Over the weekend, I was at my aunt’s house and I was looking for a fork. I opened every kitchen drawer and found no silverware. Finally, I gave up and asked where a guy might find a fork? Turns out that my aunt has a concealed drawer that opens up above a drawer that holds ordinary kitchen utensils. Who knew? A secret drawer that holds the silver. My aunt said in jest, “That’s to keep people like you from stealing the silver.”
Writers steal all the time, and often we steal from the people we love. We’re always after that secret drawer, the one that would go unnoticed without our efforts. We want to pull that sucker open and shout to the world, “Look at this!”
Another one of my aunts was displeased with me when I “borrowed” a family tale she told me that I put into a short story. That story ended up being published in Yankee magazine, which I thought my aunt would never see. She didn’t, but a neighbor staying at a B and B in Vermont did, and she carried word back to my aunt who was mortified. It wasn’t proper to reveal a family story even if it was disguised as fiction. “I’m never telling you anything again,” my aunt said. “You’ll just put it into a story.”
Guilty as charged. I’m always looking for anything I can use in a piece of writing, whether it be a small detail like the fact that another aunt lit her cigarettes from a gas burner on the stove, or something larger like the fact that when my grandfather was going to lose the family farm and asked my uncle for help, my uncle refused. I’m always on the lookout for the small things that make up the texture of a life and the large decisions that have consequences for years to come. Often, a writer knows the world best through his or her own family.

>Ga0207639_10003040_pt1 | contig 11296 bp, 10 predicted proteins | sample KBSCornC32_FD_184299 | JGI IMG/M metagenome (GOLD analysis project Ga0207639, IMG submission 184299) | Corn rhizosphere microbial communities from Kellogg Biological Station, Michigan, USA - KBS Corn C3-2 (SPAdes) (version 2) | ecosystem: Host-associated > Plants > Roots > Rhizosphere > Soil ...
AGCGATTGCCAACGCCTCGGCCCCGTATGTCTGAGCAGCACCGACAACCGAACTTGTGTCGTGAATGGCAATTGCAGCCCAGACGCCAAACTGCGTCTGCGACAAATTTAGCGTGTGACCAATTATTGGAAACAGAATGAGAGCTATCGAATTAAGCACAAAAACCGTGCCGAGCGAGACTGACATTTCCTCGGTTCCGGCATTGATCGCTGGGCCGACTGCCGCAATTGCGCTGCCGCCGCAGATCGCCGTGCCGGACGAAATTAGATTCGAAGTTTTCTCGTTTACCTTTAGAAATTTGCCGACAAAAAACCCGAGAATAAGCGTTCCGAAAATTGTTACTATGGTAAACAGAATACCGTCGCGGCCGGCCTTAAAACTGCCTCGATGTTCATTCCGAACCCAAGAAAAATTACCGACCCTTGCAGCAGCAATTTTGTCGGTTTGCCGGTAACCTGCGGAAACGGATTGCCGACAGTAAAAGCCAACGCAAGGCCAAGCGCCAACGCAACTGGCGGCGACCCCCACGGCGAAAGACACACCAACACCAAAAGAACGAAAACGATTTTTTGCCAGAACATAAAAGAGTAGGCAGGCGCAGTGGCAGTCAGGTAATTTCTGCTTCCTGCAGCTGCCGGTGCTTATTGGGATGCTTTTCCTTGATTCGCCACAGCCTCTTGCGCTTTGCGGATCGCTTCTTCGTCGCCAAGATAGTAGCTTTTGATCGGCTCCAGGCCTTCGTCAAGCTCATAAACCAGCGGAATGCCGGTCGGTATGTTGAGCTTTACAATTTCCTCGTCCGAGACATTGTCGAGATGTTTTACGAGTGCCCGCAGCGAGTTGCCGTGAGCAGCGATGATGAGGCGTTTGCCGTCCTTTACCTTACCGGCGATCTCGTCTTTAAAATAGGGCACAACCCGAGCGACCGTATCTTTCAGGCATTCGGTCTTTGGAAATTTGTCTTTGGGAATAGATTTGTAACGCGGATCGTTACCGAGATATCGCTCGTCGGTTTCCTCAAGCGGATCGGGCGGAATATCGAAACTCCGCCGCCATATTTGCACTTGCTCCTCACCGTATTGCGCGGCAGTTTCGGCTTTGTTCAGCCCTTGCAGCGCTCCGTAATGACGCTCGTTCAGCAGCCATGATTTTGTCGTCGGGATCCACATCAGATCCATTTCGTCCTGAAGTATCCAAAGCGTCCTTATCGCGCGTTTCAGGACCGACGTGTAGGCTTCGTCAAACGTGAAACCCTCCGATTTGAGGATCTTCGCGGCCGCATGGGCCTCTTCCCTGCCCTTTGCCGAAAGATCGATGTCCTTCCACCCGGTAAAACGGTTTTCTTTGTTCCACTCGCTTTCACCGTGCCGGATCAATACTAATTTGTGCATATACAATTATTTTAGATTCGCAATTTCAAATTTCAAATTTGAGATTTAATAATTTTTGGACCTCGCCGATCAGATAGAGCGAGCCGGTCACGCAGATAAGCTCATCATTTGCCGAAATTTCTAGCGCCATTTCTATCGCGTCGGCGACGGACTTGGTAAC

“Once a writer is born into a family,” Czselaw Milosz said, “that family is doomed.” We might as well accept it. A writer is expert at the art of revealing what people suppress or perhaps don’t even know they carry. We cut through the masks that people wear. We get down below the skin to the truth of who people are when they’re alone in the dark. Along the way, we’re going to hurt some feelings, perhaps even risk relationships that matter greatly to us, all for the sake of the art.
What’s a family secret you wouldn’t want known? Tell the story of it. Be ruthless. Tell it all, no matter how ugly it is. Feel what it’s like to write close to the bone. You never have to share this with anyone. It’s your choice. But for the sake of everything that you’ll eventually write, you need to feel what it’s like to say the hard things, to lay oneself open, to be honest and direct. Don’t wait. Do it now.